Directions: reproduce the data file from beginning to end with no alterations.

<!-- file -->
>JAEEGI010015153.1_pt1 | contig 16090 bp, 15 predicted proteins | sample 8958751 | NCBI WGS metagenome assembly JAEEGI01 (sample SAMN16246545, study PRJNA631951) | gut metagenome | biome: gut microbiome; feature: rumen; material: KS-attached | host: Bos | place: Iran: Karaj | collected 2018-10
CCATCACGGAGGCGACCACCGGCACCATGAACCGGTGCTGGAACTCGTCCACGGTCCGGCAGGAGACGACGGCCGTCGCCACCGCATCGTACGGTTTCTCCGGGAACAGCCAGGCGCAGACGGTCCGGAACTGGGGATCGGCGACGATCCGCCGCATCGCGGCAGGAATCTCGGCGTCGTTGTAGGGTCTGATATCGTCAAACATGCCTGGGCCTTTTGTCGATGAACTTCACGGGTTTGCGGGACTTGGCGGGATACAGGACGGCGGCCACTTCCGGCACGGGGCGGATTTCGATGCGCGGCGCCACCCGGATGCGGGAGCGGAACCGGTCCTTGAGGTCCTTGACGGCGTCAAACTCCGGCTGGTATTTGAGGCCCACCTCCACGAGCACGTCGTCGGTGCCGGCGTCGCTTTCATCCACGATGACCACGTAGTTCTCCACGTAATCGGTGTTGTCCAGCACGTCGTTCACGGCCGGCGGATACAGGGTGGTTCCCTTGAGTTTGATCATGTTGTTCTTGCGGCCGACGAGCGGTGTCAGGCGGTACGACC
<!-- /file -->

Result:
>JAEEGI010015153.1_pt1 | contig 16090 bp, 15 predicted proteins | sample 8958751 | NCBI WGS metagenome assembly JAEEGI01 (sample SAMN16246545, study PRJNA631951) | gut metagenome | biome: gut microbiome; feature: rumen; material: KS-attached | host: Bos | place: Iran: Karaj | collected 2018-10
CCATCACGGAGGCGACCACCGGCACCATGAACCGGTGCTGGAACTCGTCCACGGTCCGGCAGGAGACGACGGCCGTCGCCACCGCATCGTACGGTTTCTCCGGGAACAGCCAGGCGCAGACGGTCCGGAACTGGGGATCGGCGACGATCCGCCGCATCGCGGCAGGAATCTCGGCGTCGTTGTAGGGTCTGATATCGTCAAACATGCCTGGGCCTTTTGTCGATGAACTTCACGGGTTTGCGGGACTTGGCGGGATACAGGACGGCGGCCACTTCCGGCACGGGGCGGATTTCGATGCGCGGCGCCACCCGGATGCGGGAGCGGAACCGGTCCTTGAGGTCCTTGACGGCGTCAAACTCCGGCTGGTATTTGAGGCCCACCTCCACGAGCACGTCGTCGGTGCCGGCGTCGCTTTCATCCACGATGACCACGTAGTTCTCCACGTAATCGGTGTTGTCCAGCACGTCGTTCACGGCCGGCGGATACAGGGTGGTTCCCTTGAGTTTGATCATGTTGTTCTTGCGGCCGACGAGCGGTGTCAGGCGGTACGACC